Epilepsy or seizures
Types, causes, symptoms, diagnosis, treatments
Facts You Should Know About Epilepsy and Seizures
What is epilepsy?
Most often noted as “seizures” or “fits”, epilepsy is a common medical condition arising due to an abnormal activity of the brain cells.
Epilepsy usually affects at extremes of age: small children or elderly. Many children get over this condition with age.
What causes epilepsy/seizures?
The normal functioning of our brain is controlled by certain organised electric currents. When these currents become suddenly abnormal, they may lead to seizures. Such abnormal currents are generated due to damage to the ‘cerebral cortex’ which is a superficial area of the brain, due to:
- Head injury due to accident
- Damage to a baby’s brain during delivery
- Genetic disorders and malformation in the brain
- Infection of the brain such as meningitis, encephalitis, and neurocysticercosis
- Brain tumour
Sometimes, an abnormality of the brain cells may also result in epilepsy, even in the absence of any external damage.
What are the symptoms of epilepsy?
The severity of convulsions or the fits usually depends on the location of abnormal current or the area of brain affected. Accordingly, the different types of seizures are:
- The current affects the entire brain.
- The person may fall on the ground, shake all over and becomes stiff.
- Frothing from the mouth, involuntary urination, and tongue biting may also occur.
- This is usually followed by a period of confusion.
- This kind of seizure occurs when the abnormal currents are limited to a small portion of brain.
- The person is generally conscious but may have minor symptoms like abnormal jerking of limbs.
How is epilepsy diagnosed?
Your doctor or neurologist will generally be able to diagnose your conditions by undertaking:
- A thorough medical history
- Physical examination
- An electroencephalogram (EEG) to monitor the electrical activity of brain
- A CT scan to identify any areas of damage to the brain
- An MRI scan
- Blood test to rule out any other underlying cause
What is the treatment for epilepsy?
- Medications: In most of the cases, medications may help control the seizures completely. Typically, the medication needs to be administered for a long duration. However, one should not discontinue medications without the advice of a neurologist, even in the absence of seizures for a long time.
- Surgery: In some cases, medications may not be sufficient to control epilepsy completely. In such cases, surgical interventions may be required. Some common surgical approaches are:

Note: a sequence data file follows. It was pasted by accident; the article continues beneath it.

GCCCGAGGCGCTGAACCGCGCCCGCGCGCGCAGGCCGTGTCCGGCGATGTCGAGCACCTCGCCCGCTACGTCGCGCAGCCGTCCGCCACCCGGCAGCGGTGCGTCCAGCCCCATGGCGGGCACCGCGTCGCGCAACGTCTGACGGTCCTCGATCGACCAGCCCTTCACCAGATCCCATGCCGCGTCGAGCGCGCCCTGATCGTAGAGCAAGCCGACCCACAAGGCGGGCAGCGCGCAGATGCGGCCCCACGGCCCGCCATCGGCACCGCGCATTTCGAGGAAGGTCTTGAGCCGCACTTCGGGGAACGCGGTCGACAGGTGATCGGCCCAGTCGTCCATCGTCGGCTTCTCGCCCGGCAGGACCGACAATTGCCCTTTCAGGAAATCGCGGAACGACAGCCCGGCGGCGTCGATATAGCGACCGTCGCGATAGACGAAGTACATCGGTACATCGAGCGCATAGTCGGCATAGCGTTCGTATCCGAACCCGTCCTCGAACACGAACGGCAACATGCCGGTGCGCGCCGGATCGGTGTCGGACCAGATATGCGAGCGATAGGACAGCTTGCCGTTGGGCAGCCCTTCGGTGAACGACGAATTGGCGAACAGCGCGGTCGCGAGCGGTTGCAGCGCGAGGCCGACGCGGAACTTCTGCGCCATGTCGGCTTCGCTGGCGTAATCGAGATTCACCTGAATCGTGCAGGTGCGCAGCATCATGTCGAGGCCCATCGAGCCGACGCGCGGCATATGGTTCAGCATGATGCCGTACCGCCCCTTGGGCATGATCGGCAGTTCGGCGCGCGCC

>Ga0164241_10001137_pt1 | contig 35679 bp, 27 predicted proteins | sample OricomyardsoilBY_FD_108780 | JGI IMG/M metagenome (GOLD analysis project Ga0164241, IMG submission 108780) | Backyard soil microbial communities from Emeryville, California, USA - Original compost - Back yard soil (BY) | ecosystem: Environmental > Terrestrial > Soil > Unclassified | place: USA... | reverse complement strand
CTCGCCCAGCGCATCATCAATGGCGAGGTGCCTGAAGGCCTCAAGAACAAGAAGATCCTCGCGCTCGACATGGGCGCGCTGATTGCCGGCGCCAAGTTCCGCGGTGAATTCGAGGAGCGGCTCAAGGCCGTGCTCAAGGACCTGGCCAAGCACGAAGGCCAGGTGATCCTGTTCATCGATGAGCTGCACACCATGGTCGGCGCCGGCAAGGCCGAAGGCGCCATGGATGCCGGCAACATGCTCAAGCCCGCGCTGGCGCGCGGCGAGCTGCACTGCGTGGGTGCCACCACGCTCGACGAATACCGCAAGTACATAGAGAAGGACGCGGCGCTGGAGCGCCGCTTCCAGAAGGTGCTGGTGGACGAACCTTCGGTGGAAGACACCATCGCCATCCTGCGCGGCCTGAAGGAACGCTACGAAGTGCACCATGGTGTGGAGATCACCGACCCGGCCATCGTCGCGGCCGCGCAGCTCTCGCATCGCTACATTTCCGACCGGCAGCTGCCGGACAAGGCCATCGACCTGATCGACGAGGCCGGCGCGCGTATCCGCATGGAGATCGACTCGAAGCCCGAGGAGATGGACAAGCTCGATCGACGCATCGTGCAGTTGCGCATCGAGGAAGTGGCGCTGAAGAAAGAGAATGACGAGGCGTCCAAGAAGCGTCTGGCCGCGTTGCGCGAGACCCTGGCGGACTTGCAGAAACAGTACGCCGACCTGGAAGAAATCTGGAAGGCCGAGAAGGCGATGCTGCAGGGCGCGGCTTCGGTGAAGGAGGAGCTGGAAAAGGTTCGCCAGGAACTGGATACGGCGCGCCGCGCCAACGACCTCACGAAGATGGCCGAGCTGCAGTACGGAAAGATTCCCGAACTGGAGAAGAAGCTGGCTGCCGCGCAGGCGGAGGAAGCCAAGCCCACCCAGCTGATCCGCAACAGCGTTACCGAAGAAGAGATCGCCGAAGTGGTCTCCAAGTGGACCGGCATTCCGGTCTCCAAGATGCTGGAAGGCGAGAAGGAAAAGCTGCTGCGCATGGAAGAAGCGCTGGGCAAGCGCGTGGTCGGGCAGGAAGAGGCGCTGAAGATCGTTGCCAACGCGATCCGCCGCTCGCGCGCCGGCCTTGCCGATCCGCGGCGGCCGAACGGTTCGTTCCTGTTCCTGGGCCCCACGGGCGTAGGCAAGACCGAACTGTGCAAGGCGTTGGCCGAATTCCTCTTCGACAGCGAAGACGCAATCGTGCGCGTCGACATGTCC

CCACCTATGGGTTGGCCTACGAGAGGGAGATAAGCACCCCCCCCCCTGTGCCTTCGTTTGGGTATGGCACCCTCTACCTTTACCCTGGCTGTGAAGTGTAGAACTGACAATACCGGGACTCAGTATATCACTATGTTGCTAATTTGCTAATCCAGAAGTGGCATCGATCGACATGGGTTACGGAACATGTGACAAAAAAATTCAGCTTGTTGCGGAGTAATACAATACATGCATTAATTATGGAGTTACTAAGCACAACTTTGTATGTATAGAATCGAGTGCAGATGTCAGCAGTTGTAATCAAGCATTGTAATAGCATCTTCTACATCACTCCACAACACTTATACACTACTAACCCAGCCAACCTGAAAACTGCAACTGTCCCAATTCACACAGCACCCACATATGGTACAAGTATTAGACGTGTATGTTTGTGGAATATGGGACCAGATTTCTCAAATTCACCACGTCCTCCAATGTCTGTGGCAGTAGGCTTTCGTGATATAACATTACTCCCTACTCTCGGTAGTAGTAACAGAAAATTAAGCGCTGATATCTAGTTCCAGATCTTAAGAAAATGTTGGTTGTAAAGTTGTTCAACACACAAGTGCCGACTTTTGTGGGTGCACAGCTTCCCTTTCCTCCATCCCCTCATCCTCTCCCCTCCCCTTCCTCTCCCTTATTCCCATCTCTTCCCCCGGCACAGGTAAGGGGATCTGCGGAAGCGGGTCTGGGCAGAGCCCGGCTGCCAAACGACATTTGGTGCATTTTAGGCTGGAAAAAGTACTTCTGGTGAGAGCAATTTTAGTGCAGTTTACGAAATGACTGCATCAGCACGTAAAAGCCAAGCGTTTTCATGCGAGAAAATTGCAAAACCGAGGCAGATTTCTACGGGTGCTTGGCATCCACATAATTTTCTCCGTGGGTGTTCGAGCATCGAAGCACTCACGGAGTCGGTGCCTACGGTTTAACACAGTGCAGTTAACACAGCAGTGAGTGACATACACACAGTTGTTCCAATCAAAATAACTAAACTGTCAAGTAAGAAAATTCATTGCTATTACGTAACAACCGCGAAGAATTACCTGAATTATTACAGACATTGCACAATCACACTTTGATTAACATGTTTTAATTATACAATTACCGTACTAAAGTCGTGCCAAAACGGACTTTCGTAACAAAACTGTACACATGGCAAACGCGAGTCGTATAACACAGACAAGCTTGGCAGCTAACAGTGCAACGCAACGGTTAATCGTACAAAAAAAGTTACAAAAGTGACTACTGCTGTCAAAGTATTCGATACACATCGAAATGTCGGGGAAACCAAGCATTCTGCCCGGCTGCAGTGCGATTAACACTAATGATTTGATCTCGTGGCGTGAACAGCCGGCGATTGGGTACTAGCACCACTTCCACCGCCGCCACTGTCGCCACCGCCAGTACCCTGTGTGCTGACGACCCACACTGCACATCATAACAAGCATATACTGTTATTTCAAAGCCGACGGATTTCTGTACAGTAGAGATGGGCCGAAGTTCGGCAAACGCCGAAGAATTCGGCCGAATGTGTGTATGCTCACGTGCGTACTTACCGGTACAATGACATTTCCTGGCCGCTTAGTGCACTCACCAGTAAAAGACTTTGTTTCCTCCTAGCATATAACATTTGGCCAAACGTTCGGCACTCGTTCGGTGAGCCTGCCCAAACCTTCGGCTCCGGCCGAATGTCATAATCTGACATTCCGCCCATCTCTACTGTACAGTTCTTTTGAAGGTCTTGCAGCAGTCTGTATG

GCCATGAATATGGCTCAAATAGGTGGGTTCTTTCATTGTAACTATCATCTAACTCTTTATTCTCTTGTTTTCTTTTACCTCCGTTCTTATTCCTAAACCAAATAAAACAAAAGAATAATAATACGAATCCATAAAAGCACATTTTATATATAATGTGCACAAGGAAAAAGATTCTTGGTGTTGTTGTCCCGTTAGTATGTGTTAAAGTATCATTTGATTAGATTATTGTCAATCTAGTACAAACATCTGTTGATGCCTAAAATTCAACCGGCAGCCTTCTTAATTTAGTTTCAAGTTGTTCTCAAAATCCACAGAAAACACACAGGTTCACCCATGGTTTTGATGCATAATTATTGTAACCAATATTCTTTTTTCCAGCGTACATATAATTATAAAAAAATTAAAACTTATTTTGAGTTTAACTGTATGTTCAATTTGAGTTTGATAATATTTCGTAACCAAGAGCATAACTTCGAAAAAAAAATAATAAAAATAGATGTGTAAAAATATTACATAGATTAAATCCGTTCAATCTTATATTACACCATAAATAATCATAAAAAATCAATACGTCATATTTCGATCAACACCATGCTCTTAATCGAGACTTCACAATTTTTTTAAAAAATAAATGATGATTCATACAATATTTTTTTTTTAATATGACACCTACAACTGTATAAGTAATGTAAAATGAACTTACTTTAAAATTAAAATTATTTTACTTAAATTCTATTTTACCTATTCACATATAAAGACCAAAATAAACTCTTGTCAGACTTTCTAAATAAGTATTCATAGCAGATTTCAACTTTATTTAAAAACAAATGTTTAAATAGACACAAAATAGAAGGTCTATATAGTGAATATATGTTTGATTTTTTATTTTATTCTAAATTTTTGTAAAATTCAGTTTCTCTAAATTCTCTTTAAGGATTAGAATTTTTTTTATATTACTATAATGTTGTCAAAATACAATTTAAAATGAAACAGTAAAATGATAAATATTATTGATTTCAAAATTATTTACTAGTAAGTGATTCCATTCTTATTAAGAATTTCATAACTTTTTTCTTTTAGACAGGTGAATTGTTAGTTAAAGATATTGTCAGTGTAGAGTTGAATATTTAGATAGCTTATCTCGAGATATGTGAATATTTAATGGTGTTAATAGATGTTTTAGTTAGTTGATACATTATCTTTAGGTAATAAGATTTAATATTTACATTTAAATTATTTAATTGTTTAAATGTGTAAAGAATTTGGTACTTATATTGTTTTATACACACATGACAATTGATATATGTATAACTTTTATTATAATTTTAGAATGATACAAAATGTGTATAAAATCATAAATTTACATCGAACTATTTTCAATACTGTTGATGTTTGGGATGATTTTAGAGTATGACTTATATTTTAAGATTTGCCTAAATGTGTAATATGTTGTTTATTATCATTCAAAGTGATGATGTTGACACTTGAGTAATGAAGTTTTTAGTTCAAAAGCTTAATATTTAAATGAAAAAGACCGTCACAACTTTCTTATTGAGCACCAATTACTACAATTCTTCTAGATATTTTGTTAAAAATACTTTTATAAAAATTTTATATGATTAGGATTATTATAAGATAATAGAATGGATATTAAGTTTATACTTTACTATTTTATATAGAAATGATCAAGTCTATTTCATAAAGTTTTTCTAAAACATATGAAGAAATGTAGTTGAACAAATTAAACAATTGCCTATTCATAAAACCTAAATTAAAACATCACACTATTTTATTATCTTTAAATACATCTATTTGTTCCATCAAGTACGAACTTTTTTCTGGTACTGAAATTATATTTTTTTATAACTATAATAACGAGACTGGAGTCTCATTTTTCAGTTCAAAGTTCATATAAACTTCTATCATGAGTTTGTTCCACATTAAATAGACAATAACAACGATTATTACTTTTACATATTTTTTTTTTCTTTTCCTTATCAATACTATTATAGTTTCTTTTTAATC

- Vagus nerve stimulation: The vagus nerve stimulator is implanted in the chest and wires from the stimulator are connected to the vagus nerve. Stimulation of the vagus nerve reduces the seizure attacks.
- Deep brain stimulation: Electrodes are placed into the brain targets, typically thalamus. They are connected to the generator implanted in the chest. Doctors then send electrical impulses to the brain to reduce the seizures by means of the hand-held device.
- Lobectomy: Removal of a part of the brain that is the focus for seizures.
- Lesionectomy: The nerve pathways which are responsible for seizure impulses are disrupted
What should one do to help a person having convulsions or fits?
If you come across someone having a seizure attack, DO NOT PANIC. Follow the below steps carefully.
- Make the person lie down on a flat surface and turn over to one side.
- Remove any object that may injure the person from the vicinity.
- If there is something in the mouth, remove it to prevent choking.
- Do not force anything inside the mouth of a person having fits.
- Do not resort to measures such as smelling objects like slippers, onions, etc., as they are ineffective in controlling seizures.
- Generally a seizure lasts for 2-3 minutes, after which the person may feel sleepy or confused. If the seizure continues for longer, call for emergency help.
- Do not force water or food until the person is fully conscious.
What precautions should a person with epilepsy or seizures take?
- If you suspect having epilepsy, seek consultation with your neurologist immediately.
- Always continue the medications prescribed by the doctor, even if you do not have any fits.
- Always have adequate sleep and regular meals. Stress and lack of sleep may trigger a seizure attack.
- If someone is having active epilepsy (experiencing fitsor convulsions regularly), avoid driving a vehicle or indulging in sports activities like swimming, working with heavy machinery, etc.
- Always consult the doctor before taking any other medication, as they can interfere with the epilepsy medications and change their effect.
- Keep your morale high and do not consider epilepsy as a stigma. Any person suffering from epilepsy can normally engage in studies, work and daily routine activities and can achieve high standards in life.
To know more about epilepsy and its management, you can request for a call back and our Epilepsy or Seizures specialists will call you and answer all your queries.
Our blogs on Epilepsy you may like to read:
- National Institute of Neurological Disorders and Stroke. Epilepsy Information Page. Available at: https://www.ninds.nih.gov/Disorders/All-Disorders/Epilepsy-Information-Page. Accessed on 27th December 2017.
- Mayo Clinic. Epilepsy. Available at: https://www.mayoclinic.org/diseases-conditions/epilepsy/symptoms-causes/syc-20350093. Accessed on 27th December 2017.
- US National Library of Medicine. Available at: https://www.ncbi.nlm.nih.gov/pubmedhealth/PMHT0023036/. Accessed on 27th December 2017.
- NHS. Epilepsy. Available at: https://www.nhs.uk/conditions/epilepsy/. Accessed on 27th December 2017.
- World Health Organization. Epilepsy. Available at: who.int/mediacentre/factsheets/fs999/en/. Accessed on 27th December 2017.
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